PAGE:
Iâ€™m at dinner (at a mexican restaurant). I canâ€™t reflect on any of the dayâ€™s events as I spent all of today in a meeting. No kidding. No exaggeration. I was in a meeting from 8:30 until 3:00, With a lunch break. So I missed all of the panels, but not going to panels is actually a long-standing tradition (of some level of honor) among attendees to these affairs. Because this is the only time that all/most of my colleagues get together, itâ€™s a good time to meet and take care of business, which is what I spend the whole day today doing (I was meeting with Steven Cohen and Isa Aron about our Synagogues project).
So, the following is going to be mostly from a loose survey of my friends at dinner, who spent much of the day dutifully attending panels.
Most of my dinner companions had attended the panel on Jews and Communism, which sparked a lively discussion about its strengths and shortcomings. Mostly, people were happy that Jewish studies was talking about Communism as an important chapter in American Jewish History (and not just like â€œOh look! There are Jewish Communists, and isnâ€™t that cool,â€? but really working with through more serious, sustained analyses of what Communism meant to the Jews who were involved in it.
And then the conversation devolved thusly:
Me: â€œSo what was the best part of thus-and-such panel?â€?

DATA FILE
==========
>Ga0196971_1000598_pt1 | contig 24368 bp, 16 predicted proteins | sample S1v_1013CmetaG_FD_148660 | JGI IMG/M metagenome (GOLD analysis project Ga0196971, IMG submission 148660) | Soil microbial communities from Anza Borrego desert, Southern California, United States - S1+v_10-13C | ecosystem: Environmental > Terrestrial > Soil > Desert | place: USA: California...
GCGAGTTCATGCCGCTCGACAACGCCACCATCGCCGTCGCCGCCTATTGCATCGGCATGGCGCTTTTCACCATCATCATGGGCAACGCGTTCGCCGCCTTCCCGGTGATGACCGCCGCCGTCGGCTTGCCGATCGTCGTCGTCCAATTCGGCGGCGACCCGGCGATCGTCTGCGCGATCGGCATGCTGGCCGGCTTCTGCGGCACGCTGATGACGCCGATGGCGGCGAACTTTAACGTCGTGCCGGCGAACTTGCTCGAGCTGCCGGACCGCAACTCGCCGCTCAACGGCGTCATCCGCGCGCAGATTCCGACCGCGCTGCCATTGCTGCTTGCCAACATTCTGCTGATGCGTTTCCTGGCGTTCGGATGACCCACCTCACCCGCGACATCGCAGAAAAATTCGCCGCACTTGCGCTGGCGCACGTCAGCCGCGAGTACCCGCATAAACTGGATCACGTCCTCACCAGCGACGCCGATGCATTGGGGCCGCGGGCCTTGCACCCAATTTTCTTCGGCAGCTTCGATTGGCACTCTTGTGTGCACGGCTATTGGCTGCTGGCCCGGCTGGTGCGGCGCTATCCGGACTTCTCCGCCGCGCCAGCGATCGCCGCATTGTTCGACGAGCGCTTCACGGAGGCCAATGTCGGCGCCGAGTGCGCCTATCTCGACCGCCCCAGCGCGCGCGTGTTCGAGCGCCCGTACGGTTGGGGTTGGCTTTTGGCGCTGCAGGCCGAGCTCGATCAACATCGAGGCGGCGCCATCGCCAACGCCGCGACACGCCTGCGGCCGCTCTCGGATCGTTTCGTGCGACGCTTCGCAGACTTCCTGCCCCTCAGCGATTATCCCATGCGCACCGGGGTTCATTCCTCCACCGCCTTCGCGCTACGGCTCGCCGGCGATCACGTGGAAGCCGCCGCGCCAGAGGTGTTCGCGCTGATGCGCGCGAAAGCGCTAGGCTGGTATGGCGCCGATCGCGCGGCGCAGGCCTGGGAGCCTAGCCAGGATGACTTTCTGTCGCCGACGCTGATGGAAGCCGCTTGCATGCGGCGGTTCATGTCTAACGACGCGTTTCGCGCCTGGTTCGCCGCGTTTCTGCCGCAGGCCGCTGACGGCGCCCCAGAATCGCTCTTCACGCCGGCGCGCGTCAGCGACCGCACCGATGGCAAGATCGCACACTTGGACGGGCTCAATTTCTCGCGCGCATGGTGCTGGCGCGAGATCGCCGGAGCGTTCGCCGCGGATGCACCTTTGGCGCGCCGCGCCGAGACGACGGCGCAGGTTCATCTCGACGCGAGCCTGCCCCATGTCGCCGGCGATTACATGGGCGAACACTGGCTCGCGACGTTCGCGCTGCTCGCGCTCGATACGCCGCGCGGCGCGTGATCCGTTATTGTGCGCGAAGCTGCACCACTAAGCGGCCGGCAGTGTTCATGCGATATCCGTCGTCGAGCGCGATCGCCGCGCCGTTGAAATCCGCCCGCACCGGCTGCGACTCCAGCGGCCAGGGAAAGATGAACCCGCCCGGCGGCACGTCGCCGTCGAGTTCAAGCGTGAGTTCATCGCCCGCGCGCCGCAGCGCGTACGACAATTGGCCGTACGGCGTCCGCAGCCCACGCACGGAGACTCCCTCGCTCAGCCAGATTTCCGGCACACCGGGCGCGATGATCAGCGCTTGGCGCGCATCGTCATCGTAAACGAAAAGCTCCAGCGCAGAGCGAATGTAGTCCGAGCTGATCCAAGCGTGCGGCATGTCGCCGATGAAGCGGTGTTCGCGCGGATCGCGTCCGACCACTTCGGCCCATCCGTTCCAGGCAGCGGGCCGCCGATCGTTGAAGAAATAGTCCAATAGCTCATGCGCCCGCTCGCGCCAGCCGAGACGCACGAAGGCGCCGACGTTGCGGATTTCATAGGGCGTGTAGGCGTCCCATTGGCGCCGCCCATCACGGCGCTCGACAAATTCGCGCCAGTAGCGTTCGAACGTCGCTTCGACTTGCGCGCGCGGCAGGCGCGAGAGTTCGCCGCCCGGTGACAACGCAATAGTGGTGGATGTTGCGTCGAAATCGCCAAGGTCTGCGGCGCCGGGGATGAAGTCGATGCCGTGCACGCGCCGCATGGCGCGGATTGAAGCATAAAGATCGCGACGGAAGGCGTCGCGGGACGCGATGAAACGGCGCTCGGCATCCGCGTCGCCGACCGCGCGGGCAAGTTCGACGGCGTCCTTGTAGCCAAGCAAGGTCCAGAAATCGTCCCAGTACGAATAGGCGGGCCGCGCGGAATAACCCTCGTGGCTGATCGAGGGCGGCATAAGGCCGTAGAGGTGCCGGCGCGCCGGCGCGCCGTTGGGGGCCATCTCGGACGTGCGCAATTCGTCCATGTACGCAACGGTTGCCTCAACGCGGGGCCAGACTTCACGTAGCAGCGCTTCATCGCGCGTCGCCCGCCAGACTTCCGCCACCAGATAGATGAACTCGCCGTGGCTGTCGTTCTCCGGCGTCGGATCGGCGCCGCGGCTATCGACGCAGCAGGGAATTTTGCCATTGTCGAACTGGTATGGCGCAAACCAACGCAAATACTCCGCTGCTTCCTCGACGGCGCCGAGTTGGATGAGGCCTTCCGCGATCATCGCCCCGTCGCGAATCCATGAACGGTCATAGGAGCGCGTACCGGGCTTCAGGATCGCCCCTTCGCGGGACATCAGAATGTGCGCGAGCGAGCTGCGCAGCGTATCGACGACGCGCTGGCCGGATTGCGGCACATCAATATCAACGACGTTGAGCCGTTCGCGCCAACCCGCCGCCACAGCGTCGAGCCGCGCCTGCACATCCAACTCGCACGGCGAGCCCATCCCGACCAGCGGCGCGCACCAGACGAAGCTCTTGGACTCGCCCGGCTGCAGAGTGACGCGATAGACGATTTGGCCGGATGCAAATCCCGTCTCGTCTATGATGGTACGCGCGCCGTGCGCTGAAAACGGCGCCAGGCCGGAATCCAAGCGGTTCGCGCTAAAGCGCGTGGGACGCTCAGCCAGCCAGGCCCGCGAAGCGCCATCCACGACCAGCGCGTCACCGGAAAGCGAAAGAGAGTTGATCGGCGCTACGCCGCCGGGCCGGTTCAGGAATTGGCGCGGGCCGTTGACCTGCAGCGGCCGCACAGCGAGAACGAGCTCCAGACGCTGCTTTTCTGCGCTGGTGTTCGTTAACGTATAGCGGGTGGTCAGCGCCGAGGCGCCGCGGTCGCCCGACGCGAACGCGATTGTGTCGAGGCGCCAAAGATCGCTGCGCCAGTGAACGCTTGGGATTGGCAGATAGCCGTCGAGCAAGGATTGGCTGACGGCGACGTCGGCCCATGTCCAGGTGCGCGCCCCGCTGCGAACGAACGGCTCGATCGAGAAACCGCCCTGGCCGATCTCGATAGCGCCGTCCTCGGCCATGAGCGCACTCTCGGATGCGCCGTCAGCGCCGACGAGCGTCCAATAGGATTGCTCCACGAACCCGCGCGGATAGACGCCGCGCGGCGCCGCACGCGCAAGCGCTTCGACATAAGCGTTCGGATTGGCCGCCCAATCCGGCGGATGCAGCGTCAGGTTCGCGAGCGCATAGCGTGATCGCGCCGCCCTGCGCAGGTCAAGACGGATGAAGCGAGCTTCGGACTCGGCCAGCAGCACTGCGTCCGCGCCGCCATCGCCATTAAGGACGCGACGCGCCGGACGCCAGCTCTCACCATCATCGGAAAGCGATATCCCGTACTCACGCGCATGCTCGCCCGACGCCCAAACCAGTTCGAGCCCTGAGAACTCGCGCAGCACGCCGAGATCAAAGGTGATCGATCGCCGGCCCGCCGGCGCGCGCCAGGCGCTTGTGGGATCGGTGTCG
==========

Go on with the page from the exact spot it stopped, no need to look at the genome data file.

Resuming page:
Person X: â€œSo-and-so [the personâ€™s name is hereby withheld] is hot.â€?
Person Y: â€œWhat did you say?â€?
Person X: â€œI said â€˜so-and-so is hot.â€™â€?
Person Y: â€œSo-and-so IS hot.â€?
Academics are funny that way — and conversation vacillates wildly from serious debate about scholarly issues to conversations about looks, dress, and other such nonsense.
The â€œWomen in Sportsâ€? panel featured a film called â€œThe Jewish Woman in Sport,â€? that was a pretty good intro to some lost women in American sports, including a woman who travelled around with Bobby Jones on a celebrity/patriotic golf tour.â€? pretty cool, no? But they left out Tiby Eisen, one of the women who played in the â€œAll Girls Baseball League,â€? as seen in the film â€œA League of Their Own.â€?
Rebecca Alpert gave a great paper about Jewish women in baseball — not just about players (like the aforementioned Tiby Eisen) but also fans, wives, and owners, too. And she did a good job of putting these women in historical perspective, and putting the issue of gender to the phenomenon of baseball, which extends far beyond the foul lines.
The conference is something like the combination between the brilliant and the sublime, the important, the seemingly important and the inane, and the ways in which all of these things somehow find places to converse.